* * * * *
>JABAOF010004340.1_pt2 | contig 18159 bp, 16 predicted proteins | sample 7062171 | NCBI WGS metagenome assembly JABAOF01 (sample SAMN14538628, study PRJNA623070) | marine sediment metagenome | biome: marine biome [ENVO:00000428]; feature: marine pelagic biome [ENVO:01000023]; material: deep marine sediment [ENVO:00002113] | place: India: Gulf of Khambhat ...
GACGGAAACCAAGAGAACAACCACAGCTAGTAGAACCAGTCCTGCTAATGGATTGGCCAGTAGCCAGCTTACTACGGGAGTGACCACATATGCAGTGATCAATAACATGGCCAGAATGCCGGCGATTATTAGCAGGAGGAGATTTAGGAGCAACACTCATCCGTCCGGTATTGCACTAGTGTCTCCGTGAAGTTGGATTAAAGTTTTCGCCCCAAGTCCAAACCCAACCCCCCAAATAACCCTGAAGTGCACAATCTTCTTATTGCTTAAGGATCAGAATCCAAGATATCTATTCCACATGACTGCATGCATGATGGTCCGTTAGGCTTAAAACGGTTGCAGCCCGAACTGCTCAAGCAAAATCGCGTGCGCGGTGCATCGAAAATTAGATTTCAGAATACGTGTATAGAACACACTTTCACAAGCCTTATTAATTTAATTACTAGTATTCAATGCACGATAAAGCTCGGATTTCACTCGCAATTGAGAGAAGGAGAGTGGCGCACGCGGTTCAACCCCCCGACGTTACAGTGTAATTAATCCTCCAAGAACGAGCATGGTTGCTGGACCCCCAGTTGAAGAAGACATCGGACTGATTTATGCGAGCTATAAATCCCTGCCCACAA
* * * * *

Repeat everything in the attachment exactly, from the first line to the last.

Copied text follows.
>JABAOF010004340.1_pt2 | contig 18159 bp, 16 predicted proteins | sample 7062171 | NCBI WGS metagenome assembly JABAOF01 (sample SAMN14538628, study PRJNA623070) | marine sediment metagenome | biome: marine biome [ENVO:00000428]; feature: marine pelagic biome [ENVO:01000023]; material: deep marine sediment [ENVO:00002113] | place: India: Gulf of Khambhat ...
GACGGAAACCAAGAGAACAACCACAGCTAGTAGAACCAGTCCTGCTAATGGATTGGCCAGTAGCCAGCTTACTACGGGAGTGACCACATATGCAGTGATCAATAACATGGCCAGAATGCCGGCGATTATTAGCAGGAGGAGATTTAGGAGCAACACTCATCCGTCCGGTATTGCACTAGTGTCTCCGTGAAGTTGGATTAAAGTTTTCGCCCCAAGTCCAAACCCAACCCCCCAAATAACCCTGAAGTGCACAATCTTCTTATTGCTTAAGGATCAGAATCCAAGATATCTATTCCACATGACTGCATGCATGATGGTCCGTTAGGCTTAAAACGGTTGCAGCCCGAACTGCTCAAGCAAAATCGCGTGCGCGGTGCATCGAAAATTAGATTTCAGAATACGTGTATAGAACACACTTTCACAAGCCTTATTAATTTAATTACTAGTATTCAATGCACGATAAAGCTCGGATTTCACTCGCAATTGAGAGAAGGAGAGTGGCGCACGCGGTTCAACCCCCCGACGTTACAGTGTAATTAATCCTCCAAGAACGAGCATGGTTGCTGGACCCCCAGTTGAAGAAGACATCGGACTGATTTATGCGAGCTATAAATCCCTGCCCACAA